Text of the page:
I’m in D.C. for the day, and I’ve been interested to note that an idea that’s had success in places like England’s M25 motorway is being introduced here. It’s called “variable speed limits” (wait, aren’t they all variable, you’re asking?), and the basic idea is that when a section of highway has become congested, rather than having upstream vehicles simply drive at full speed into the gelling pack, those drivers are given instructions to drive at specific speeds, lower than the typical speed limit. Instead of driving into a stop-and-go mess (in which a lot of time and fuel is wasted stopping and restarting), following cars approach at a slower, smoother pace. When the new speeds are obeyed (in the U.K. they’ve mounted cameras to enforce this), engineers have found they can achieve greater “throughput” through bottlenecks.
I agree with the idea that "slower is faster," but I cannot get behind instituting traffic cameras to enforce speed limits. Telling drivers to reduce their speed "for the greater good" or else get punished with a huge speeding ticket seems like a rather heavy-handed, clumsy way of achieving the desired goal.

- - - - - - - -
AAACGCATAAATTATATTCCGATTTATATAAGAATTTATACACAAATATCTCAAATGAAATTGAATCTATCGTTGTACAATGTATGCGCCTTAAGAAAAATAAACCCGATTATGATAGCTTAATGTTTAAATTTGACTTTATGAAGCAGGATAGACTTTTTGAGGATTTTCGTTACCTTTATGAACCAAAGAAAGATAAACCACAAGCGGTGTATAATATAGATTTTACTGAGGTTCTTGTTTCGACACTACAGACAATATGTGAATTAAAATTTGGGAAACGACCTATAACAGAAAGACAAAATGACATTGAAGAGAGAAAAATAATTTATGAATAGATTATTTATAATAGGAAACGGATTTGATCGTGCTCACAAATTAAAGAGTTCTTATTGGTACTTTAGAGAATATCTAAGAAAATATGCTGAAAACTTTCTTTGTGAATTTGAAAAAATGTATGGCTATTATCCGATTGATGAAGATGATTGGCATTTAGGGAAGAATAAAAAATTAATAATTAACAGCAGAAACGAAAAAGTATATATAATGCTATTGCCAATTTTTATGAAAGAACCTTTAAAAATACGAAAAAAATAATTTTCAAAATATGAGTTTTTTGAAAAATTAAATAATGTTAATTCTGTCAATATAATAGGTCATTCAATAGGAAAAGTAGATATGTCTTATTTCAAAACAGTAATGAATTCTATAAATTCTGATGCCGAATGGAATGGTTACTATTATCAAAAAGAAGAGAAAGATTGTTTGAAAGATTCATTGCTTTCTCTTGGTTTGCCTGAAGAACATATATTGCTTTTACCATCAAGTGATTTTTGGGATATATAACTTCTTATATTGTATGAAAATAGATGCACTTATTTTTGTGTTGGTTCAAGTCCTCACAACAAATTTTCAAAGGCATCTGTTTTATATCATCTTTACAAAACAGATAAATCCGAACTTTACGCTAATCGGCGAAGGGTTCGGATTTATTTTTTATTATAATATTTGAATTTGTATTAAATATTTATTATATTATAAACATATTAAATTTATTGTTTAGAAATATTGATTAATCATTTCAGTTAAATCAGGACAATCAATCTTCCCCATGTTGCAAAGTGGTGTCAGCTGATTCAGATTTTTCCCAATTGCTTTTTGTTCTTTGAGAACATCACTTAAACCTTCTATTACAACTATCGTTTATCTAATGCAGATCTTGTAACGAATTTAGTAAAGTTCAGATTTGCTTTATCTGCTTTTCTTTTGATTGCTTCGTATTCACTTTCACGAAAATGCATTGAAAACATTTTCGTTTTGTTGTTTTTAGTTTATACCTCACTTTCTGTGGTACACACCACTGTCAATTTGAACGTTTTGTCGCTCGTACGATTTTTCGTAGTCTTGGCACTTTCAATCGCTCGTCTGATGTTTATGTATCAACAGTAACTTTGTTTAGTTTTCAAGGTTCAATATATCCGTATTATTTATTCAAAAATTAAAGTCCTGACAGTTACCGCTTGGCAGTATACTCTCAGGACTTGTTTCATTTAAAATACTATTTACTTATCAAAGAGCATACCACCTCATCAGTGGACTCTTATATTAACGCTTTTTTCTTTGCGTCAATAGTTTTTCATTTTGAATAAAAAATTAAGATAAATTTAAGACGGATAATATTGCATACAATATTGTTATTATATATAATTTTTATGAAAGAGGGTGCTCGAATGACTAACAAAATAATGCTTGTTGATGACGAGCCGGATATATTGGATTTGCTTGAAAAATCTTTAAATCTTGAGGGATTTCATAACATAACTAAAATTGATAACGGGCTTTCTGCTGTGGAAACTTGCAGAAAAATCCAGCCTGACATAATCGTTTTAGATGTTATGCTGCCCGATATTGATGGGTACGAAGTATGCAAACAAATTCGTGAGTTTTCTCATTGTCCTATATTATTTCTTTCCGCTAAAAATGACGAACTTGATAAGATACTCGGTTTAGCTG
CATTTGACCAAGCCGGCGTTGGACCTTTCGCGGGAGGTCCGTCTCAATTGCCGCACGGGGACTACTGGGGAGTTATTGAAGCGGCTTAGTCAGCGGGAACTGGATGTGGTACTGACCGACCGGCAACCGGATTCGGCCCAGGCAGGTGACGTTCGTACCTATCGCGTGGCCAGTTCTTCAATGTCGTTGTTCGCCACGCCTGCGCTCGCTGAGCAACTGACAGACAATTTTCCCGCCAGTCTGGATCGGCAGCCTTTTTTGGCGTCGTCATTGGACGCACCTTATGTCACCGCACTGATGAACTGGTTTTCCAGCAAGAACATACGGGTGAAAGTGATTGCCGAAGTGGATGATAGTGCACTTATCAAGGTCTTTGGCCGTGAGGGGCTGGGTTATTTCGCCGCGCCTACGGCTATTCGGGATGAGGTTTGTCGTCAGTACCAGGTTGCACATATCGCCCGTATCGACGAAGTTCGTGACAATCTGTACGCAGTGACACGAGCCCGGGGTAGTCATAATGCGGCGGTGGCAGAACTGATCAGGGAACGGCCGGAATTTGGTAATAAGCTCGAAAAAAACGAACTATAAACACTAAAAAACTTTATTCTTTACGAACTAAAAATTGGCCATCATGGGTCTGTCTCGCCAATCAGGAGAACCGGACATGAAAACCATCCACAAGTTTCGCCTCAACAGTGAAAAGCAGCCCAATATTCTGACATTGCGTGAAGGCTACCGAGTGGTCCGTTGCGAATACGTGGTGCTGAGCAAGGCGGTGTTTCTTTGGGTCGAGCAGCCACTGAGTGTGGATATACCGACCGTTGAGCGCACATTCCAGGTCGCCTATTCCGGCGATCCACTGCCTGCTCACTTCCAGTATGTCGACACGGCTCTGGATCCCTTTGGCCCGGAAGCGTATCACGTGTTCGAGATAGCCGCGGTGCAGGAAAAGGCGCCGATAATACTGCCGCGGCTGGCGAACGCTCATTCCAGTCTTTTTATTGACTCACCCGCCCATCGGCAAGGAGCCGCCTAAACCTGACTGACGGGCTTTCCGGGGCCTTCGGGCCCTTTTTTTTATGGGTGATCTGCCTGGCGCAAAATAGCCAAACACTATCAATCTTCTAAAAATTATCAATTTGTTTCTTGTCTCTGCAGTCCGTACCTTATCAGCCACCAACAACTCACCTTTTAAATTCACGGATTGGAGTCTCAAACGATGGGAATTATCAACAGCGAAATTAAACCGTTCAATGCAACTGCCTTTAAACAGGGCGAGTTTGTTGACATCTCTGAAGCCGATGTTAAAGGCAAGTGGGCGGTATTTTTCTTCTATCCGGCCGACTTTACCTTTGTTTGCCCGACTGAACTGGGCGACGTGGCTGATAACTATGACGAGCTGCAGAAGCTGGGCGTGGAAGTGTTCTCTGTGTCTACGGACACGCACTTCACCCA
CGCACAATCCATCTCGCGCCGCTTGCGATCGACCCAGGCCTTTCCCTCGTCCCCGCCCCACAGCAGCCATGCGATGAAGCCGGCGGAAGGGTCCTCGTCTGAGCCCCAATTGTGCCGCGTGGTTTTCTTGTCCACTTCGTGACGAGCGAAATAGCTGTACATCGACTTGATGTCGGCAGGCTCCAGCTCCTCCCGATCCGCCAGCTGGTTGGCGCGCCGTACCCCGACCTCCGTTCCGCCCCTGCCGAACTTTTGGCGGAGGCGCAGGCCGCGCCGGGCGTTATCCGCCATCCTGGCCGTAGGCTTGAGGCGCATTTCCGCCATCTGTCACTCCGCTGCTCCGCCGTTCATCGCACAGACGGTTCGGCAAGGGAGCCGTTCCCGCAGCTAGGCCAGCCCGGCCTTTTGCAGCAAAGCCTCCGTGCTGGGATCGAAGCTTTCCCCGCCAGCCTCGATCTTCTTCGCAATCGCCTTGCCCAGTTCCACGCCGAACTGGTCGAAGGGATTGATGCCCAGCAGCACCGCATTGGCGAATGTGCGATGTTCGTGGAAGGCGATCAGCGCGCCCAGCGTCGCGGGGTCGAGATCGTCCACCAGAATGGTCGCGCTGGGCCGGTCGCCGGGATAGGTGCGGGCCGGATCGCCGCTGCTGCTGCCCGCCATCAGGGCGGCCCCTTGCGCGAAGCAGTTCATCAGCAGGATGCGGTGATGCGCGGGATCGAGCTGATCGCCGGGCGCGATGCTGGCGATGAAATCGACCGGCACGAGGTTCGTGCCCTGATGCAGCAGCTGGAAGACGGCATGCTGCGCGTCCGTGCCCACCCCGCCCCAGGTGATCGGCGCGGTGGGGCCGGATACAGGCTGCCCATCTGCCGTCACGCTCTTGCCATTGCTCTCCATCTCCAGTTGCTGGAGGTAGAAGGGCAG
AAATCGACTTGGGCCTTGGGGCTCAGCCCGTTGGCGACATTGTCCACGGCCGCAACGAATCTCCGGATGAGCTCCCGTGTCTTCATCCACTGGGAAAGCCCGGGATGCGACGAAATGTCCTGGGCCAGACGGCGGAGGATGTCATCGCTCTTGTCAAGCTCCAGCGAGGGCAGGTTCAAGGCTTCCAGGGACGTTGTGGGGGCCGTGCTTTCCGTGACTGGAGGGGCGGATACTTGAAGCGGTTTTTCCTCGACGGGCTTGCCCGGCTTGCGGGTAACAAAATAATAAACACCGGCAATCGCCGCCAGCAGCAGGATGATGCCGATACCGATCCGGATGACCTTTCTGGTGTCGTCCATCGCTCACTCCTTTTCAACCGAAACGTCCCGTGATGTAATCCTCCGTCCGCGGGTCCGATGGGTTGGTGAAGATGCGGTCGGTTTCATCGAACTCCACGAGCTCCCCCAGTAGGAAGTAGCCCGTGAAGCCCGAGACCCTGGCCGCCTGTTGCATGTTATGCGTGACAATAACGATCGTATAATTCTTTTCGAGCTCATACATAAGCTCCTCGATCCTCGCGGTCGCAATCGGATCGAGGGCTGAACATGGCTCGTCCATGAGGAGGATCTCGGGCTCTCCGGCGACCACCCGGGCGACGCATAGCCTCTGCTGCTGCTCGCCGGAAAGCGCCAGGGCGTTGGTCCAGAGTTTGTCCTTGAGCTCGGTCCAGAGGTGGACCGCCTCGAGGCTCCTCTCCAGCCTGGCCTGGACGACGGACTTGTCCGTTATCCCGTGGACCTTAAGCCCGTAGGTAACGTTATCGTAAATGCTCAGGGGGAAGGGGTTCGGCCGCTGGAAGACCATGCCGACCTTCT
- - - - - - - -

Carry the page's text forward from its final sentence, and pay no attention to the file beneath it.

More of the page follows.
I think a better way to accomplish variable speeds would be to financially reward people for driving the speed that optimizes the flow of traffic. Assuming that a “pay-per-mile” tolling scheme is in place, drivers could be charged not only for where and how far they drove but also how fast they drove. As drivers approach a traffic jam, there could be one rate for traveling at 65 mph, another for 55 mph, and another for 45 mph, with the cheapest rate assigned to the speed that optimizes traffic flow.
This solution provides a transparent set of incentives for drivers to reduce their speed without resorting to some draconian enforcement mechanism (i.e. cameras that rigidly enforce lower speed limits).